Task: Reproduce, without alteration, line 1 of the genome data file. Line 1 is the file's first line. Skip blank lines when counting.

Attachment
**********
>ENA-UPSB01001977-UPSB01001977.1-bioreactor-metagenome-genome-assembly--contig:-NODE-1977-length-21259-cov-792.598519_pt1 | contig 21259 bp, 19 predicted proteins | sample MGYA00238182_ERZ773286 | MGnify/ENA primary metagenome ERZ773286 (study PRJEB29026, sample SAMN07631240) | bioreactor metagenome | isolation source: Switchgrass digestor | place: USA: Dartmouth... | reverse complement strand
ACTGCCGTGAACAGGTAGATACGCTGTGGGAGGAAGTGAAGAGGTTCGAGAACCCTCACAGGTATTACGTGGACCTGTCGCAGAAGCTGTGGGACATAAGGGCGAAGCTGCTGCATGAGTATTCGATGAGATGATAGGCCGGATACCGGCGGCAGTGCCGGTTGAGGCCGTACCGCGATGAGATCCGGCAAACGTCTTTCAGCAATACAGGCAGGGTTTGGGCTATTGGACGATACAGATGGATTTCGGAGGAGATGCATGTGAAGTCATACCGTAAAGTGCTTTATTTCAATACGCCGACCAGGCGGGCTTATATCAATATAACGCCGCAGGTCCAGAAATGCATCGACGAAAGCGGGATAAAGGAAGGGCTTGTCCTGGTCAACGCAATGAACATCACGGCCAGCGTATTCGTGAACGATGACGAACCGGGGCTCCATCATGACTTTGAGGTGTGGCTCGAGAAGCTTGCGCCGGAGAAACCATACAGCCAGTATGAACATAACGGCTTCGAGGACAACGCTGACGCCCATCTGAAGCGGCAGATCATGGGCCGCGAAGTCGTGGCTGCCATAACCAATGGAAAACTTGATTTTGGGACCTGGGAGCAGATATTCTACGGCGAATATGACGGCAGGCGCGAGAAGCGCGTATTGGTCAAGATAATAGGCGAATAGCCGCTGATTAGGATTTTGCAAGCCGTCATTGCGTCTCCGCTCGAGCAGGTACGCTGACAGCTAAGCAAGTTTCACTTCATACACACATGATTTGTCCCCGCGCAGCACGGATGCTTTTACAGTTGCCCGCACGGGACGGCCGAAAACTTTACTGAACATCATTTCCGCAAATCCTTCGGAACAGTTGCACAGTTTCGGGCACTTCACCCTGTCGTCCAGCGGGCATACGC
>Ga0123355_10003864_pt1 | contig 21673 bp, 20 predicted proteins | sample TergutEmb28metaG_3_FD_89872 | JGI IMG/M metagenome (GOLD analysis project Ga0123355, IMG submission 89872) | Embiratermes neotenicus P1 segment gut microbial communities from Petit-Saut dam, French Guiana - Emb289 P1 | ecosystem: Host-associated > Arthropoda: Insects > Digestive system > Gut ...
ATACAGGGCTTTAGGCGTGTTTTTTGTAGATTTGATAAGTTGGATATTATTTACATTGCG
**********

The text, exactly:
>ENA-UPSB01001977-UPSB01001977.1-bioreactor-metagenome-genome-assembly--contig:-NODE-1977-length-21259-cov-792.598519_pt1 | contig 21259 bp, 19 predicted proteins | sample MGYA00238182_ERZ773286 | MGnify/ENA primary metagenome ERZ773286 (study PRJEB29026, sample SAMN07631240) | bioreactor metagenome | isolation source: Switchgrass digestor | place: USA: Dartmouth... | reverse complement strand